October 2023, Juba in South Sudan. Asunta Adut stands near the HI offices in the country's capital. | © B. Bringi / HI
Disabled people are too often left behind when it comes to knowing their sexual health rights. Thanks to HI and the WISH project, Asunta has become more independent.
Asunta Adut is 21 years old and has been studying at the United States International University of Africa in Nairobi Kenya, for the past few months. She has been in contact with HI as part of the WISH project since 2021. Asunta has been disabled in her right hand since she was bitten by a snake when she was younger. Today, she talks about how the WISH project has opened up dialogue and improved access to family planning information and services in her community.
When I heard about this project focused on the sexual and reproductive health of people with disabilities, I was very surprised and curious. I really wanted to find out more about my rights and about how I could help other people with these matters! The women in my community need to take action on sexual and reproductive health; they need to speak up for the whole community and not forget this issue, even when the project is over.
It was very important for me to take part in the events organised by HI. This project really educates women of all ages about sexual and reproductive health and family planning issues. It's a right for everyone, even people with disabilities!
I've learnt a lot thanks to WISH. The activities have enabled me to tell people that I have the right to sexual and reproductive health services just like everyone else. To take things a step further, the workshops and training courses should be translated into Braille and sign language to widen the audience and raise awareness.This project really does help break down certain barriers and overcome social constructs!
Women and girls in my community still have very little access to information about sexual and reproductive health and rights. This is even truer when you're disabled! I was lucky enough to have access to some resources on sexual and reproductive health, but some of my friends who were in South Sudan had never heard of it and had no information.
Social norms are still very strong on these subjects and these rights are not seen to apply to people with disabilities. Many people believe that disability is a medical problem and that the person should focus on their disability and not involve themselves in other areas, such as sexual and reproductive health.
My immediate family treated me like any other child, but some people around me saw me as sick, and some even called me an "open grave", meaning that I was part dead but not yet buried.
Personally, the biggest challenge I faced in my region was the many marriage proposals from older men wanting me to educate their children. According to them, and to other members of the community, younger men wouldn't love me or treat me properly because of my disability.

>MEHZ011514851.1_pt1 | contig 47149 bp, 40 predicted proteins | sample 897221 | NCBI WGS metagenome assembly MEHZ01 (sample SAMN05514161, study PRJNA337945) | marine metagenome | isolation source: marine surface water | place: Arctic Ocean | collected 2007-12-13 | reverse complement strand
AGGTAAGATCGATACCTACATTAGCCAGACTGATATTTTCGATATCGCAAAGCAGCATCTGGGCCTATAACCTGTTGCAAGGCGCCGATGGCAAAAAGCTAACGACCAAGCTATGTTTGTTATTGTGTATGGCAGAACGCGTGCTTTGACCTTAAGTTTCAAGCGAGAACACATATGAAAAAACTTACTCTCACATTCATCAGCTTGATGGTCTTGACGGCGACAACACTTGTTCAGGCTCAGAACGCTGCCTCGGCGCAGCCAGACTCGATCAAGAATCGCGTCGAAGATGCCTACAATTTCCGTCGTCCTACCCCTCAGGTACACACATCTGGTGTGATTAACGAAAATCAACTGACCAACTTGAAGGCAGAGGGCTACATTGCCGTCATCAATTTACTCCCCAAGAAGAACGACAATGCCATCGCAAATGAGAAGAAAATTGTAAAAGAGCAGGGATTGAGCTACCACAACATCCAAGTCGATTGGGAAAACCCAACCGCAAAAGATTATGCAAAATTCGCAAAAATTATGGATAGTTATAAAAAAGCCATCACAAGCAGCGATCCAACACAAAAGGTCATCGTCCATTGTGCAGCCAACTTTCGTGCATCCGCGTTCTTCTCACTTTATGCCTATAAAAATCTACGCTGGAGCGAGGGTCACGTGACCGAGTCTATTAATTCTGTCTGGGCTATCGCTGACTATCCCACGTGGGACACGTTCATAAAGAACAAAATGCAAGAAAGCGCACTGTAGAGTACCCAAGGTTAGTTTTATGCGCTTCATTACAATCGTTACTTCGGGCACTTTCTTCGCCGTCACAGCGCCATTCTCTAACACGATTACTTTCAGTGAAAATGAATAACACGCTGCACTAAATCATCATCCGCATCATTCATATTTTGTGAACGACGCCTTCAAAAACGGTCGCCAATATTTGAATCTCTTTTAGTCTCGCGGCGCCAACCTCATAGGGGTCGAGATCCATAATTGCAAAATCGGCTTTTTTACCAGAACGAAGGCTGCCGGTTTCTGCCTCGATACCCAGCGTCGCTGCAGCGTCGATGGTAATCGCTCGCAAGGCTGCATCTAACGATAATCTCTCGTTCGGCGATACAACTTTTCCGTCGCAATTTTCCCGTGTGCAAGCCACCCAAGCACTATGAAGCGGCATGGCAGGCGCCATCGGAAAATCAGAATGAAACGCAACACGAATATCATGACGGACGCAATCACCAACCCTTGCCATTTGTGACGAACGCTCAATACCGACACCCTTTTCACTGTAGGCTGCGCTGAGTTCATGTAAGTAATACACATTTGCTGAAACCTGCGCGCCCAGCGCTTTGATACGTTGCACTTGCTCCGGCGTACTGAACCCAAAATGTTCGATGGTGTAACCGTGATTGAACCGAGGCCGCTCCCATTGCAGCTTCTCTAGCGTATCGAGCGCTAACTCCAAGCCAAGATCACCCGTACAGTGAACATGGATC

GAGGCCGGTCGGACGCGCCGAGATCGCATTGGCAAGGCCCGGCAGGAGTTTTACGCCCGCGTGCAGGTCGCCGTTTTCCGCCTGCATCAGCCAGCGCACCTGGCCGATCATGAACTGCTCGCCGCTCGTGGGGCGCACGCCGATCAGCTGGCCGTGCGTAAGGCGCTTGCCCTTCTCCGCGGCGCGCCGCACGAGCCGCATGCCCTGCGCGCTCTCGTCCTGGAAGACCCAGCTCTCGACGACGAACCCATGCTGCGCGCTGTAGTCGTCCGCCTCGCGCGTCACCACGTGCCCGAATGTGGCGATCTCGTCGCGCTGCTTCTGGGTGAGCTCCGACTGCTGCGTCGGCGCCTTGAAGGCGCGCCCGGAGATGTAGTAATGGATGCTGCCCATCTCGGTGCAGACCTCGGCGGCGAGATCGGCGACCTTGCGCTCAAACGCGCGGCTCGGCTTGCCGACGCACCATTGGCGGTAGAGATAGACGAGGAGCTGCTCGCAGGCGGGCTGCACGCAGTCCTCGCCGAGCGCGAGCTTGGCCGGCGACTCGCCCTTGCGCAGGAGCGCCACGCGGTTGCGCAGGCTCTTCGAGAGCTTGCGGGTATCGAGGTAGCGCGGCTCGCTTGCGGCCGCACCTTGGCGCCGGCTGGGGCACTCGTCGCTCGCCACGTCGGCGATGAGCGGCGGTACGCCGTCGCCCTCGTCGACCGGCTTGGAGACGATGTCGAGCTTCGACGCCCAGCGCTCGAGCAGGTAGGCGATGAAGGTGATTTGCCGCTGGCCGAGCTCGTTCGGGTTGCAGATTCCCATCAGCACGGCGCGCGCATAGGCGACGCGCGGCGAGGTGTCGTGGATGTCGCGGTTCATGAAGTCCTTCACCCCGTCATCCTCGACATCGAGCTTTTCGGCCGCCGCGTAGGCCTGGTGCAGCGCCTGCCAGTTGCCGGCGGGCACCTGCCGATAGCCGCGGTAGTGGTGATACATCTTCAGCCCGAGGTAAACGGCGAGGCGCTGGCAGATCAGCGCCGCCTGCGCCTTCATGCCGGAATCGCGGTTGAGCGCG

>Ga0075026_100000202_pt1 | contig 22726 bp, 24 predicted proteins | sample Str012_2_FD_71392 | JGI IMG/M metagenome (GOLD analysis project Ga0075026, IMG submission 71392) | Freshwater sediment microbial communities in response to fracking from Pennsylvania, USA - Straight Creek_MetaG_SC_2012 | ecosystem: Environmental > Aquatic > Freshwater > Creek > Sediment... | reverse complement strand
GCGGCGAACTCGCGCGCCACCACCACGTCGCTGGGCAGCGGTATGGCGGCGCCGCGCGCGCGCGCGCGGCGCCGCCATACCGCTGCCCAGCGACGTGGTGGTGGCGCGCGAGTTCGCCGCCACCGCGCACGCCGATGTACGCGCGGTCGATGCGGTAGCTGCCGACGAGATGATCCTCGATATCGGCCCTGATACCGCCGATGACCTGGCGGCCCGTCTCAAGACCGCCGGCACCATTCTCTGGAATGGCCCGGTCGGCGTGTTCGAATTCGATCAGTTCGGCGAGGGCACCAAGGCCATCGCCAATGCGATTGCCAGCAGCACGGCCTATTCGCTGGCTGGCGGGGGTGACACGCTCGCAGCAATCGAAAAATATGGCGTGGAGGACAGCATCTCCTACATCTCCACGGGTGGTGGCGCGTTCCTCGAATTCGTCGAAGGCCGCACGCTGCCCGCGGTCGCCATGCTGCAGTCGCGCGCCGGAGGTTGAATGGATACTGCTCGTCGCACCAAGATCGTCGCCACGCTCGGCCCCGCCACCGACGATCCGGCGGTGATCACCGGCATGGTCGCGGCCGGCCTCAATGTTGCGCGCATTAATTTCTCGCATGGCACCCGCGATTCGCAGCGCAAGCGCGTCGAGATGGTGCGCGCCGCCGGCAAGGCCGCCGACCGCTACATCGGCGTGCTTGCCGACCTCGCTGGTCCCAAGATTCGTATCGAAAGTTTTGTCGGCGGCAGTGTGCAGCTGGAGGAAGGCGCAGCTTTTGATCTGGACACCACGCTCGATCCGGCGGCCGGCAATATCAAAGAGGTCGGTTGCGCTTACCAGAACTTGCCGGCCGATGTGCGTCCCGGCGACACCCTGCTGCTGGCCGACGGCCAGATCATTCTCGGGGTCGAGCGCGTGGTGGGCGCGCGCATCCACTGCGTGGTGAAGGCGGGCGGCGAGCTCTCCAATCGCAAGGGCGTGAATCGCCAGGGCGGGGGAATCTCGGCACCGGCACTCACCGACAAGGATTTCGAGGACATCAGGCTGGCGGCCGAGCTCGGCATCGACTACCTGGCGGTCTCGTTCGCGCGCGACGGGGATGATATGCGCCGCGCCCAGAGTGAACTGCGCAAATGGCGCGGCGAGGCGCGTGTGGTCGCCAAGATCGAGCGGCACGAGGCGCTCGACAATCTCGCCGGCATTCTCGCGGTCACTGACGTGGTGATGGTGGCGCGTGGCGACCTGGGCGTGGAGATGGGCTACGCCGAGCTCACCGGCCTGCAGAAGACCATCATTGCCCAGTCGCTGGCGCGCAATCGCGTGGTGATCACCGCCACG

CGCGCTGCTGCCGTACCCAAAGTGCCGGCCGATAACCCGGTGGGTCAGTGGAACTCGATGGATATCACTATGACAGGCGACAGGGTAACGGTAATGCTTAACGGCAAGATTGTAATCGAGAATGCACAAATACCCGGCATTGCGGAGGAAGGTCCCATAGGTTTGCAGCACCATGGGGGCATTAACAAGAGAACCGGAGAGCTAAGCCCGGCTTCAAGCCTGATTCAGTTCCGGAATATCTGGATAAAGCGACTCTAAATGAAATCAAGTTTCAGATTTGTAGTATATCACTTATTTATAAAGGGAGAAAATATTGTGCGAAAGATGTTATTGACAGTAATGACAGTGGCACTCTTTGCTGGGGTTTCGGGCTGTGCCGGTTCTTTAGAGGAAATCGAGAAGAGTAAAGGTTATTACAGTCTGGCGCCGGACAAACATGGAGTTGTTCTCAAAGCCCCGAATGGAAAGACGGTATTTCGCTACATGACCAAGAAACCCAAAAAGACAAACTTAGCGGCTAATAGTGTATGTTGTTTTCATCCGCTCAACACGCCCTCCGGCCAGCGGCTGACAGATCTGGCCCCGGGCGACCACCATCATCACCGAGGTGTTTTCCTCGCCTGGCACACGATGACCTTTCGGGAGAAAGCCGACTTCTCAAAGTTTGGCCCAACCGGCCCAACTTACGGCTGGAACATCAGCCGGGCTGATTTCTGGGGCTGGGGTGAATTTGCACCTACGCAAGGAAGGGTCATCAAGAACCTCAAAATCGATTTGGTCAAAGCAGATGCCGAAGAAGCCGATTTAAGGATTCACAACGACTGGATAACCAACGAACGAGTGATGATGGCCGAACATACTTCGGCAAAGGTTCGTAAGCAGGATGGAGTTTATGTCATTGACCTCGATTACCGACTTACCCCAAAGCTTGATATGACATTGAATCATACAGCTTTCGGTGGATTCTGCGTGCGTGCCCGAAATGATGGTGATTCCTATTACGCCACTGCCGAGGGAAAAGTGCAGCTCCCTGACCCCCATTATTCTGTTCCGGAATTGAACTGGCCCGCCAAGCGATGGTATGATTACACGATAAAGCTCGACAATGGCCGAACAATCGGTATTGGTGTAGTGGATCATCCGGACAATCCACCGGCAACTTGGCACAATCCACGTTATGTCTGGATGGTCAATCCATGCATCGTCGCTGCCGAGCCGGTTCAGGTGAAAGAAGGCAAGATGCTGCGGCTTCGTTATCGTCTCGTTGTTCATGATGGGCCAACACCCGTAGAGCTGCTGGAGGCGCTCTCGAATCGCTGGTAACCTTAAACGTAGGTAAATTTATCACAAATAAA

Today, I'm better informed about my sexual and reproductive health rights and I know where to get family planning services.
I feel good, relieved, happy and independent because I know what to do if there are any problems.
Alongside my studies, I work at an Austrian NGO as a facilitator for the inclusion of people with disabilities. I advocate for the inclusion of people with disabilities in government policies, organisations and companies. We need to maintain our awareness-raising and advocacy work and continue to educate communities about the importance of sexual health and rights for people with disabilities.
I intend to continue educating people about sexual and reproductive health – I want to help in my own small way. In the future, I'd like to see other projects like WISH start up, continue this work and extend it to other communities and states.
|The WISH project, funded by the FCDO and led by the International Planned Parenthood Federation (IPPF), is based on a comprehensive and integrated approach to family planning and sexual and reproductive health and rights. WISH prioritises the most underserved women and girls, particularly those under 20, the very poor and marginalized populations. HI is an implementing partner of the WISH2ACTION project and is responsible for the inclusion of people with disabilities in six of the project's 16 implementing countries (Uganda, Ethiopia, Southern Sudan, Pakistan, Bangladesh and Madagascar). Since 2018, 5,678 people have been informed about access to health information and services; 400,000 people have benefited from key messages through radio broadcasts; 356 health service providers have been trained in inclusive sexual and reproductive health and rights services; 279 members of Organisations of People with Disabilities have been trained in sexual and reproductive health and rights services; 325 copies of inclusive materials have been produced and disseminated in OPDs and health facilities, and jingles have been broadcast on several radio stations.|